The system controller 16 processes a read-- to-- share (RDS) or a read-- to-- share-- always (RDSA) request by performing a tag lookup on the specified datablock via the snoop bus 58. The system controller 16 reads the duplicate tags 30-32 via the snoop bus 58 to determine the cache state of the specified datablock. The system controller 16 configures the data path switch 12 to provide the proper source for the specified datablock for the read-- to-- share (RDS) or the read-- to-- share-- always (RDSA) transaction. The appropriate source may include, for example, the main memory 14 or one of the external caches of the processor subsystems 20-22 according to the state of the duplicate tags 30-32.

The system controller 16 transfers messages via the control path of the ports 1-N to control the cache state transitions in the processor subsystems 20-22 involved in the read-- to-- share (RDS) or read-- to-- share-- always (RDSA) transaction. The system controller 16 also updates the cache states via the snoop bus 58 for the duplicate tags 30-32 involved in the read-- to-- share (RDS) or read-- to-- share-- always (RDSA) transaction.

FIG. 2 illustrates the cache coherency protocol of the duplicate tags 30-32 for one embodiment. The system controller 16 maintains the duplicate tags 30-32 according to an MOSI cache coherency protocol which includes an "invalid" (I) state, a "shared clean" (S) state, a "shared modified" (O) state, and an "exclusive and potentially modified" (M) state.

FIG. 3 illustrates the processor subsystem 20 for one embodiment. The processor subsystem 20 comprises a processor 70, an external cache 74, and associated set of external tags 76, and a port interface 72. Other processor subsystems in the computer system 10, such as the processor subsystem 22, may be implemented in a similar fashion as that shown for the processor subsystem 20.

The processor 70 issues memory load and memory store operations to the external cache 74. A cache "miss" to the external cache 74 causes the port interface 72 to issue a cache request to the system controller 16 using a message packet transferred via the address path 42. The cache requests issued include, for example, read-- to-- share-- always (RDSA) and read-- to-- share (RDS) cache requests. The message packet transferred via the address path 42 includes a header that specifies the request type and an address that specifies the datablock of the cache request.

After the system controller 16 configures the data path switch 12 to source the appropriate data for the missing datablock according to the state of the duplicate tags 30-32, the port interface 72 receives the missing datablock via the data path 40. The port interface 72 receives cache state control messages from the system controller 16 via the control path 44. The cache state control messages determine the cache state transitions for the newly fetched missing datablock stored in the external cache 74.

FIG. 4 illustrates the cache coherency protocol of the external tags 76 for one embodiment. The external cache 74 maintains the external tags 76 according to an MOESI cache coherency protocol which includes an "invalid" (I) state, a "shared clean" (S) state, an "exclusive clean" (E) state, a "shared modified" (O) state, and an "exclusive modified" (M) state.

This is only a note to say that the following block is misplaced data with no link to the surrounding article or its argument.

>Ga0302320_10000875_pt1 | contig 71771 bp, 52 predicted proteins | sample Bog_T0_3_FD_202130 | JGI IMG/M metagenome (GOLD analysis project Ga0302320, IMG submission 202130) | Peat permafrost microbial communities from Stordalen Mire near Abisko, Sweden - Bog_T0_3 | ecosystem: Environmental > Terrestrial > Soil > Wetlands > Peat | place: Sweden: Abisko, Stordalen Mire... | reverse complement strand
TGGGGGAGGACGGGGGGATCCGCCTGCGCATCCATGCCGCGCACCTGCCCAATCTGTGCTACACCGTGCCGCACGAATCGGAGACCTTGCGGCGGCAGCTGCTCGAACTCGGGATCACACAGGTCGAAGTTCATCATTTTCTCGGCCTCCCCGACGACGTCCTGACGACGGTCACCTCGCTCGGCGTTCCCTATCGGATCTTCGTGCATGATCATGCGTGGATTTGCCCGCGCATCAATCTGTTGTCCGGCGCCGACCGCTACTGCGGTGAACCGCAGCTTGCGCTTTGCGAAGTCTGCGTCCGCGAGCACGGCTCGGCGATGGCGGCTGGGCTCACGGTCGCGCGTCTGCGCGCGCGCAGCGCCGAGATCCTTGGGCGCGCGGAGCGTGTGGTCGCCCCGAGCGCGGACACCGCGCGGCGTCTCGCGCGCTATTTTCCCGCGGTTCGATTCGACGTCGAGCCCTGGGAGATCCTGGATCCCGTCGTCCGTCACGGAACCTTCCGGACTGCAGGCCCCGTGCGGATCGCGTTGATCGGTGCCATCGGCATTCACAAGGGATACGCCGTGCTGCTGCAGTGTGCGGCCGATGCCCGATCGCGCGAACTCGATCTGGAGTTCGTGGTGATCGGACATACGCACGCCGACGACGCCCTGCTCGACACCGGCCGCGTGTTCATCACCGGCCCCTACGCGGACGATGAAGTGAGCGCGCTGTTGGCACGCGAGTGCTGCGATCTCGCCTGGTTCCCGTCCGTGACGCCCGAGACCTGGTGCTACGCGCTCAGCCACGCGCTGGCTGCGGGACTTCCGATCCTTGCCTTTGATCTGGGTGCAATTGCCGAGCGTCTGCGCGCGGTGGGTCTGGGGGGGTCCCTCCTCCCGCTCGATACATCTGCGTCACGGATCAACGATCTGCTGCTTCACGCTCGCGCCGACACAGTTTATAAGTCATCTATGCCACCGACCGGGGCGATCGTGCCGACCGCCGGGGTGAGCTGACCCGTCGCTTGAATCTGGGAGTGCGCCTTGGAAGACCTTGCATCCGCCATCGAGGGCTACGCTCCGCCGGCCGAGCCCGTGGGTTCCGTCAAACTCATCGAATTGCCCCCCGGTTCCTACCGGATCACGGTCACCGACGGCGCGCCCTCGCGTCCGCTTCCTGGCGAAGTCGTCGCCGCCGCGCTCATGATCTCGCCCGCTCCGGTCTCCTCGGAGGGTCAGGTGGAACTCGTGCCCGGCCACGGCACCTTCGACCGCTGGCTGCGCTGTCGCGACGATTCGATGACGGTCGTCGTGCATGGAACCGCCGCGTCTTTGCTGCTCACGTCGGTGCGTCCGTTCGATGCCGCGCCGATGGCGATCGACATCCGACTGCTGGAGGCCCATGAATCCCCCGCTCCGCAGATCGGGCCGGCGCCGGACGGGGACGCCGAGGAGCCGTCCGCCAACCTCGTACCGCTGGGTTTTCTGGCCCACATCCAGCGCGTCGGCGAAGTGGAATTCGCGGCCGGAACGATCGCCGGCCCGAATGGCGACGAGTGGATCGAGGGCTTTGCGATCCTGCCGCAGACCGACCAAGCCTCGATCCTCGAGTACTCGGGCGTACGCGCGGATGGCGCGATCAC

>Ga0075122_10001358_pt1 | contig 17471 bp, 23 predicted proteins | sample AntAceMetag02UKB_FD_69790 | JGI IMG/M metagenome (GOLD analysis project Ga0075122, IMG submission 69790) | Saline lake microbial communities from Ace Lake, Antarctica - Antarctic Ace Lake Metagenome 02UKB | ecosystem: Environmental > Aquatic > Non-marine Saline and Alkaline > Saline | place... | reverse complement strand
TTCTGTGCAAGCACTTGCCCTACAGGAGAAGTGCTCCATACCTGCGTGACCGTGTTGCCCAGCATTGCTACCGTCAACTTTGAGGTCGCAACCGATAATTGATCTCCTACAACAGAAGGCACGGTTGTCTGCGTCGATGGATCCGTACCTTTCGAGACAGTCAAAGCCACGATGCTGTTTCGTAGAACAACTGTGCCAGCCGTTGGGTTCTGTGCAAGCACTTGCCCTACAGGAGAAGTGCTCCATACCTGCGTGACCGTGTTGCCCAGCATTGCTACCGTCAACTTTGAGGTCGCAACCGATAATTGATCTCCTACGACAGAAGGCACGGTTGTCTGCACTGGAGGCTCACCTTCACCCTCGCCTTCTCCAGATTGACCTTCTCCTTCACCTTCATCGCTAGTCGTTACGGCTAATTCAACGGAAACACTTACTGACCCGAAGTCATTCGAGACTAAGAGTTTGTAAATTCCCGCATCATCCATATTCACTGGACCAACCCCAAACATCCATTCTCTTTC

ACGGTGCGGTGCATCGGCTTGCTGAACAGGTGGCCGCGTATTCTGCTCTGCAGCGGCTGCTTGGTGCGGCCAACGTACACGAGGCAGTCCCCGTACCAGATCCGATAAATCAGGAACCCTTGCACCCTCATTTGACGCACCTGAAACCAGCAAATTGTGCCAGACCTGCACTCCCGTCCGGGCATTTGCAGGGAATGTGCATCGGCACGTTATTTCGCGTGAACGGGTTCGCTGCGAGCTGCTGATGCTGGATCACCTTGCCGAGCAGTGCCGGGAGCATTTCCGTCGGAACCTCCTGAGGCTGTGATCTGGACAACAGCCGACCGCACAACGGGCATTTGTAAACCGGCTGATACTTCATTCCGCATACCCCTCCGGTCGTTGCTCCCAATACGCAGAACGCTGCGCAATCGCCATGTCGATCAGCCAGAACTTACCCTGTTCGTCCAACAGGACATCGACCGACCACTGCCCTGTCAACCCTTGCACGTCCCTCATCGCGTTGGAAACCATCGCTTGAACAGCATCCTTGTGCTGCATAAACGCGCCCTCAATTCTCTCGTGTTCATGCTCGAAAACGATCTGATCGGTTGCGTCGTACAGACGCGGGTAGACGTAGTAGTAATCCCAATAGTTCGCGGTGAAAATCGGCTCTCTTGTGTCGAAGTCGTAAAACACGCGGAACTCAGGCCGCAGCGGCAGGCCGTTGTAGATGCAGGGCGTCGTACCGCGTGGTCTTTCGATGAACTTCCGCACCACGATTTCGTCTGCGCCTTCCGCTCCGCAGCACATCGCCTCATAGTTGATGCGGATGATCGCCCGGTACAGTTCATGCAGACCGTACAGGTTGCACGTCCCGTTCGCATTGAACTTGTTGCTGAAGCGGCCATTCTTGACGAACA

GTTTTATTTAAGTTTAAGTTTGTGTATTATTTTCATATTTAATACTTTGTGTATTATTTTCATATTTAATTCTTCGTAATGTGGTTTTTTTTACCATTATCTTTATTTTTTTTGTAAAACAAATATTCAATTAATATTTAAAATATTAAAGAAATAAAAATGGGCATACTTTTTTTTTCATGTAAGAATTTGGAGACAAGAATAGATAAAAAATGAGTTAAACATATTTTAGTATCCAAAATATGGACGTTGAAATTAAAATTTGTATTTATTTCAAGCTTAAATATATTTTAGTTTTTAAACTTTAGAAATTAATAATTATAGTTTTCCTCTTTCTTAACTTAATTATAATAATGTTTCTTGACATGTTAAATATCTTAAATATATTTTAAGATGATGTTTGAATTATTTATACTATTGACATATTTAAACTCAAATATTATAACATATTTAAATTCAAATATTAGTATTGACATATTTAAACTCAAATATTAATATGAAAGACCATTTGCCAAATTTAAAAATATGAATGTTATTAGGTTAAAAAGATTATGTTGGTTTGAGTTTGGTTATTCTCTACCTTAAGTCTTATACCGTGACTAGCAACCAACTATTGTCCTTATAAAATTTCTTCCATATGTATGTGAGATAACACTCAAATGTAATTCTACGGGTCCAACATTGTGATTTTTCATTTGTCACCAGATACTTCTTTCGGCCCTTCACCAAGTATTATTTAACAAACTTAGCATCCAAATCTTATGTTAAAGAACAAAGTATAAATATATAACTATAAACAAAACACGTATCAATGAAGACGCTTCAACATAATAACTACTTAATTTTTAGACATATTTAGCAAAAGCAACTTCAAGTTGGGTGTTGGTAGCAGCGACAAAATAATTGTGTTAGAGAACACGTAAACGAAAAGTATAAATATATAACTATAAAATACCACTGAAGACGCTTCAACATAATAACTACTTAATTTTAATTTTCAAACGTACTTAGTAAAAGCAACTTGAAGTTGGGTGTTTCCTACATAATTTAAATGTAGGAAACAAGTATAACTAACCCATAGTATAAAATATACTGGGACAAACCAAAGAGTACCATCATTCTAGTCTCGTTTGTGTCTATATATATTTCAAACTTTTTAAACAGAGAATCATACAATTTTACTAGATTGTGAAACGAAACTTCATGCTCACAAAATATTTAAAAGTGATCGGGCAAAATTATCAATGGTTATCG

For an alternative embodiment, the external cache 74 maintains the external tags 76 according to an MESI cache coherency protocol while the system controller 16 maintains the duplicate tags 30-32 according to an MSI cache coherency protocol. Such an embodiment enables the memory interconnect subsystem 18 to function as a reflective memory wherein a copyback operation on a load miss to a "modified" datablock causes the datablock to be written back into the main memory 14 and causes the requesting processor to transition to the "shared" state.

FIG. 5 illustrates the handling of a read-- to-- share (RDS) transaction with write optimization by the system controller 16. The write optimization illustrated may be referred to as a first write optimization to the cache coherence protocol of the computer system 10.

At block 100, the system controller 16 receives a read-- to-- share (RDS) transaction from one of the processor subsystems 20-22 coupled to one of the memory ports 1-N hereinafter referred to as memory Port A.

At block 102, the system controller 16 reads the duplicate tags that correspond to the memory Port A via the snoop bus 58 for the specified datablock of the read-- to-- share (RDS) transaction. At decision block 104, if the specified datablock is not owned by any other memory port 1-N, then control proceeds to block 108.

Otherwise control proceeds to block 106 to process the shared datablock without write optimization. At block 108, if the duplicate tags indicate "shared clean" (S)state, then the datablock for the read-- to-- share (RDS) is supplied to Port A from the main memory 14. If the duplicate tags indicate one of the modified states M or O, then the system controller 16 issues a copyback request to the appropriate port and sets the duplicate tags for the requesting port to indicate "shared clean" (S) state and causes the external tags for the requesting port to indicate "shared clean" (S) state.